Quantcast
Connect with us

‘The next battlefront’: Google unveils airborne delivery drone prototypes

Published

on

By Alexei Oreskovic

SAN FRANCISCO (Reuters) – Google Inc is developing airborne drones capable of flying on their own and delivering anything from candy to medicine, the Internet company said on Thursday.

The effort, which Google calls Project Wing, marks the company’s latest expansion beyond its Web-based origins and could help Google break into lucrative markets such as commerce and package delivery, ratcheting up the competition with Amazon.com Inc.

Google, the world’s largest Internet search engine, said it will take years of development to create a service with multiple vehicles flying multiple deliveries per day.

An early version of the drone, which Google showcased in a video on its website, has a 1.5 meter-(yard-)wide wingspan and is capable of flying pre-programmed routes.

ADVERTISEMENT

“These planes have much more in common with the Google self-driving car than the remote-controlled airplanes people
fly in parks on weekends,” Google said on its website, referring to the company’s test fleet of automobiles that use sensors and radars to navigate city streets and freeways on their own.

The drone Google showed in the video Thursday was equipped with rotors to allow for vertical takeoff and landing, as well as a fixed wing for plane-like flying. The drone flew about 40 meters above the treeline, Google said, and dropped a package of chocolate bars to a farmer in Queensland, Australia.

Google spokesman Ray Gobberg said it was too soon to discuss specific business plans for the delivery drones, but the company said on its website that self-flying vehicles could offer a cheaper, faster and less wasteful way to move goods.

ADVERTISEMENT

Google rival Amazon.com Inc announced plans last year to use aerial delivery drones for a service called “Prime Air.”

“Local delivery of products is the next battlefront,” said Sameet Sinha, an analyst with B. Riley & Co. “Google has had its eyes on e-commerce, basically trying to get around Amazon.”

Google has partnered with local retailers in San Francisco, Los Angeles and New York for its Shopping Express service, which allows consumers to order goods online and have them delivered to their doorstep on the same day.

ADVERTISEMENT

While Google has been quietly developing its aerial drone project since late 2011, the company will now focus on teaching the vehicles to safely navigate around each other, to reduce the noise of the vehicles and to refine the delivery capability such that a package can be delivered to a spot the size of a doorstep.

Google’s Gobberg said the company has briefed the Federal Aviation Administration on the project and has been updating the agency. Gobberg said Google has done some “small scale research flights” in the United States but hoped to talk more with the agency to determine specific locations for testing.

In 2012, Congress required the FAA to establish a road map for the broader use of drones. The FAA has allowed limited use of drones in the United States for surveillance, law enforcement, atmospheric research and other applications.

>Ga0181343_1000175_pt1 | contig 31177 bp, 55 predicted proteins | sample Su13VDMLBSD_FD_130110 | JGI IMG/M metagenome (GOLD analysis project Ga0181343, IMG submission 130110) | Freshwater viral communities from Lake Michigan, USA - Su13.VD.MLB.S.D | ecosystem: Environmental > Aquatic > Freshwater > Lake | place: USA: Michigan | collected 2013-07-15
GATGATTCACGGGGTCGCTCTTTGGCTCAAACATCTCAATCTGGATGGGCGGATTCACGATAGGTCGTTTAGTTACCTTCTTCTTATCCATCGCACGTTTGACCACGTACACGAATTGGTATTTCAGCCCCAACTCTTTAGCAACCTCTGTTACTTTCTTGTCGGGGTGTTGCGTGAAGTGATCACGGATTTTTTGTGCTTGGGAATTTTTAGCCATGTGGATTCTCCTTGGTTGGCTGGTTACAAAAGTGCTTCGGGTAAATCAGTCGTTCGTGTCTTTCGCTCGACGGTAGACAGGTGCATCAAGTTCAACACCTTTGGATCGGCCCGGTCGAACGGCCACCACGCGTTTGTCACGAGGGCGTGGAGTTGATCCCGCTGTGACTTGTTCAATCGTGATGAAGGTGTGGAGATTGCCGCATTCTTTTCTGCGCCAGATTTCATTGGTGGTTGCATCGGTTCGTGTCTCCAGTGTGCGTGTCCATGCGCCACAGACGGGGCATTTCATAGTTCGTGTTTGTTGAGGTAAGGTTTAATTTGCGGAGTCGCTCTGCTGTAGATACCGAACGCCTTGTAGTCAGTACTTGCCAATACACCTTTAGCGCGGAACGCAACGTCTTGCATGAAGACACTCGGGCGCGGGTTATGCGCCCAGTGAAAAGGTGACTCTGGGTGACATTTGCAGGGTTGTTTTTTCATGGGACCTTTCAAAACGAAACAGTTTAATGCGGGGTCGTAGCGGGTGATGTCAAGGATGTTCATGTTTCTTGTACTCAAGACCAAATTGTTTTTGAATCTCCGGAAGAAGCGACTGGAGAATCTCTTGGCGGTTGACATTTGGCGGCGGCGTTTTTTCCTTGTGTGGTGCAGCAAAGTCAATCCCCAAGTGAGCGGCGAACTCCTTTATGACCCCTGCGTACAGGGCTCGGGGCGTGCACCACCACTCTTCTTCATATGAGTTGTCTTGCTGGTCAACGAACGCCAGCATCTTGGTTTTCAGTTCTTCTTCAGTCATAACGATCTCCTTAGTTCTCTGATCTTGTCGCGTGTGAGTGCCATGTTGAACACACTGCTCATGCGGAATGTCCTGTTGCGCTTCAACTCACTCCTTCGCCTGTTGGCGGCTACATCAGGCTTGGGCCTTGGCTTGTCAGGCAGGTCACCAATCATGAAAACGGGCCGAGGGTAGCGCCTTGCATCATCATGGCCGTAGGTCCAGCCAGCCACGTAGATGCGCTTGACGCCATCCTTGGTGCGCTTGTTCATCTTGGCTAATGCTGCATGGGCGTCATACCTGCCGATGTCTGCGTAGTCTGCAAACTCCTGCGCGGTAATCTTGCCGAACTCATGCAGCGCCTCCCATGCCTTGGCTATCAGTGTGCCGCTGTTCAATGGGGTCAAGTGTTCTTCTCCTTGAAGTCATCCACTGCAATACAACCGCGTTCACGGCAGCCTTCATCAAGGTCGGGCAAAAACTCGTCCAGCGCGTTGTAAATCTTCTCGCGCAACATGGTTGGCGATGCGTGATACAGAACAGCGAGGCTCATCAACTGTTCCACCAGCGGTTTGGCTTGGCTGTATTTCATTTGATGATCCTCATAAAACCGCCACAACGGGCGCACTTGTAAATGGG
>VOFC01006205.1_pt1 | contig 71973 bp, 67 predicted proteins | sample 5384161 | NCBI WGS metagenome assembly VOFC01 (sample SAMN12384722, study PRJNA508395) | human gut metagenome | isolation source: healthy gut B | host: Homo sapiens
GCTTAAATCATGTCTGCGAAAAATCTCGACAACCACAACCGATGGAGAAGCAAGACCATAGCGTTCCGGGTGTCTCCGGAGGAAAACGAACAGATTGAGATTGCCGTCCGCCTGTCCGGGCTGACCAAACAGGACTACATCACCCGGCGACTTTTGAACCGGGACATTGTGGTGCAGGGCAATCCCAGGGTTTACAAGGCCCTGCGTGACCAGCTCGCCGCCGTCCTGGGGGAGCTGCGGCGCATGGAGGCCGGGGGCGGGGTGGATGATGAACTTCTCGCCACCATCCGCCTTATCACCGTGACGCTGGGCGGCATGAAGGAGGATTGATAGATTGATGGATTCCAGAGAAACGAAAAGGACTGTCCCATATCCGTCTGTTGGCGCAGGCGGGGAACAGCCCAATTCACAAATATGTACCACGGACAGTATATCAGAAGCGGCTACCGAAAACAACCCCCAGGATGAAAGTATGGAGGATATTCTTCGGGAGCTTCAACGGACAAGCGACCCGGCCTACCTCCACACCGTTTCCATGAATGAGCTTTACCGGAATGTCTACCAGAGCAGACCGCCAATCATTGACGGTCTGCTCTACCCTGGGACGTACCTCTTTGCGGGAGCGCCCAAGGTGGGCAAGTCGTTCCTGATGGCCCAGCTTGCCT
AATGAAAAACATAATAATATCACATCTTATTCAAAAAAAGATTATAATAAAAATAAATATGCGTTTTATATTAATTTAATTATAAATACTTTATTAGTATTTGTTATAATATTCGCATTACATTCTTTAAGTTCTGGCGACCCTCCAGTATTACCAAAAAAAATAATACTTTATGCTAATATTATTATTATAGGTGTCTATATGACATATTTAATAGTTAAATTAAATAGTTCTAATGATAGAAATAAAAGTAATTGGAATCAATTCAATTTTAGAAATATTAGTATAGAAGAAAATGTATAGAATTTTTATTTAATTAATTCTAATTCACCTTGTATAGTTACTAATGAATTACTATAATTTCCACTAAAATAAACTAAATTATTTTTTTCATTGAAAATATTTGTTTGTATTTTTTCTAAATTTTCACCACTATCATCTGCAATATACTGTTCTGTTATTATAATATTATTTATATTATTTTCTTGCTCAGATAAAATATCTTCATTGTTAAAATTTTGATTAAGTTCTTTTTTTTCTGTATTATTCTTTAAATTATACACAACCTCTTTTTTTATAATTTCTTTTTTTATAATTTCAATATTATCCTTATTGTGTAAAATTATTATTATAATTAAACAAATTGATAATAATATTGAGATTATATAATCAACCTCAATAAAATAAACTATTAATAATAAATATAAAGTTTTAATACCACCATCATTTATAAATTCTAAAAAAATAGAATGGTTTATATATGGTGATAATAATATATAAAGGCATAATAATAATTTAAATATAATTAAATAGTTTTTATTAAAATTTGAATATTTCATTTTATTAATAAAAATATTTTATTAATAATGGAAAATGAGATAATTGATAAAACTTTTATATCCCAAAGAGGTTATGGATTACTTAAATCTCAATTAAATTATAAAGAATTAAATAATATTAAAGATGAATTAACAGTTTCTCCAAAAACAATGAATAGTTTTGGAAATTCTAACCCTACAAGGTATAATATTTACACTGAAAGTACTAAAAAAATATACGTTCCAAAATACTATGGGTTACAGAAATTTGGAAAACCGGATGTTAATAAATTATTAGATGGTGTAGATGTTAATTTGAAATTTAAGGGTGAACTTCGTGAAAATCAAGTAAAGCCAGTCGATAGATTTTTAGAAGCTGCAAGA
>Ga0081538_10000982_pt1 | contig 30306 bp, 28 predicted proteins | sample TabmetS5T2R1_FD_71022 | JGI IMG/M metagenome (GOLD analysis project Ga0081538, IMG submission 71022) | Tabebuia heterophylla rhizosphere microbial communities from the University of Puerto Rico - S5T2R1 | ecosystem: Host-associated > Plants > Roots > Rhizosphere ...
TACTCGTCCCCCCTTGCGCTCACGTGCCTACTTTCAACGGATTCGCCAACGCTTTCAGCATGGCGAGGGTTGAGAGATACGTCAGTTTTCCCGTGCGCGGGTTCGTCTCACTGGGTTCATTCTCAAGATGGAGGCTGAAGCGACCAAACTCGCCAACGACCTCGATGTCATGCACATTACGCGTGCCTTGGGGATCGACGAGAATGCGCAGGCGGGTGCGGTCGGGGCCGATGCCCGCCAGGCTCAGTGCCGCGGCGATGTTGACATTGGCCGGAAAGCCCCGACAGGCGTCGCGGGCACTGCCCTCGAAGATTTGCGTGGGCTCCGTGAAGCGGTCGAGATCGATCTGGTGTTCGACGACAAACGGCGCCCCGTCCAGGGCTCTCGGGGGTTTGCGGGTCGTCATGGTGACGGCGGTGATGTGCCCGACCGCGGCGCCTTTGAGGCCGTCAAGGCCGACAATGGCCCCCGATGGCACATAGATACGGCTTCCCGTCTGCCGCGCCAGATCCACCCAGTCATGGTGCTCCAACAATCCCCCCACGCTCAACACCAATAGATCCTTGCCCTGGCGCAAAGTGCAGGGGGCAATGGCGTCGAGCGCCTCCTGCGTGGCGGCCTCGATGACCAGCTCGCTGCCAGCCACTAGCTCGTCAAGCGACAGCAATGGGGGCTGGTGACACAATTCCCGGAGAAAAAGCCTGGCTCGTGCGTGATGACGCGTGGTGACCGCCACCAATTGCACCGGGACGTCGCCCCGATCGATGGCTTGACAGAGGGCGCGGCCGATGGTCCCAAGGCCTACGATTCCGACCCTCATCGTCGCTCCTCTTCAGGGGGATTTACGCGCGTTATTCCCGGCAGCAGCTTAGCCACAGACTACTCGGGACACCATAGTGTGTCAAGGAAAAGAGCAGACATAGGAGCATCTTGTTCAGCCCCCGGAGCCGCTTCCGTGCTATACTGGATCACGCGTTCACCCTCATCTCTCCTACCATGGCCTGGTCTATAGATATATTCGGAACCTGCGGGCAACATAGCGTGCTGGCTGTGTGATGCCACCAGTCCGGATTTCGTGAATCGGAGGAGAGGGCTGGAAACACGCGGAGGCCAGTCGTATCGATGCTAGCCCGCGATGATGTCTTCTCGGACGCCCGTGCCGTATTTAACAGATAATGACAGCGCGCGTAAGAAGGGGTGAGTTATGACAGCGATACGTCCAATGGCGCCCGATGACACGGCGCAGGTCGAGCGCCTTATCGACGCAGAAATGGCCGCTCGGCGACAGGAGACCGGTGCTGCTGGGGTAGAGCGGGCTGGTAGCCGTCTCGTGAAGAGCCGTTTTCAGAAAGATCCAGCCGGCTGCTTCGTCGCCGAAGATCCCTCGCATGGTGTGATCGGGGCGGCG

ADVERTISEMENT

(Reporting by Alexei Oreskovic; Editing by Grant McCool and Ken Wills)

Watch Google’s demonstration of “Project Wing,” as posted online on Thursday, below.


Report typos and corrections to [email protected].

Send confidential news tips to [email protected].
READ COMMENTS - JOIN THE DISCUSSION
Continue Reading

Breaking Banner

WATCH: Employee at Tim Hortons slurs Muslim couple and tells them ‘go back to your own country’

Published

on

According to a report from Deadline Detroit, a Muslim advocacy group has filed a complaint against a local Tim Horton's location after an employee insulted a Muslim couple and told them to "go back to their own country," followed by a sexist slur.

The report states Alaa Kouider and her husband, Ameur Dhaimini, were purchasing coffee at the local fast food location when they got into an argument with the cashier.

Continue Reading

Facebook

Store manager ruins special moment by accusing black dad of stealing basketball he bought for baby son

Published

on

A memorable moment in a black California family's life was spoiled when a store manager accused them of stealing a basketball they'd already purchased for their baby son.

Joel Stallworth and TaMiya Dickerson took their 18-month-old son Sammy to buy his first basketball July 5 at the Nike store at Santa Monica Place, and they left after waving goodbye to employees, reported the Santa Monica Daily Press.

A white store manager followed them outside and told Stallworth, who was on the basketball and track teams at California State University, Stanislaus, to hand over the ball.

Continue Reading
 

Featured Video

Trump defends fans who chanted ‘send her back’ and tells Ilhan Omar she’s ‘lucky to be where she is’

Published

on

President Donald Trump on Friday defended supporters who chanted "send her back" at Rep. Ilhan Omar (D-MN) and then went on to personally attack Omar as a "disgrace."

Even though Trump dishonestly tried to distance himself from the racist "send her back" chant on Thursday, he delivered a full-throated defense of the people who participated in it while talking with reporters in the Oval Office just one day later.

"Those people in North Carolina, that stadium was packed, it was a record crowd," Trump said. "Those are incredible people, those are incredible patriots."

He then pivoted toward attacking Omar again.

Continue Reading
 
 
 

Copyright © 2019 Raw Story Media, Inc. PO Box 21050, Washington, D.C. 20009 | Masthead | Privacy Policy | For corrections or concerns, please email [email protected]

Join Me. Try Raw Story Investigates for $1. Invest in Journalism. Escape Ads.
close-image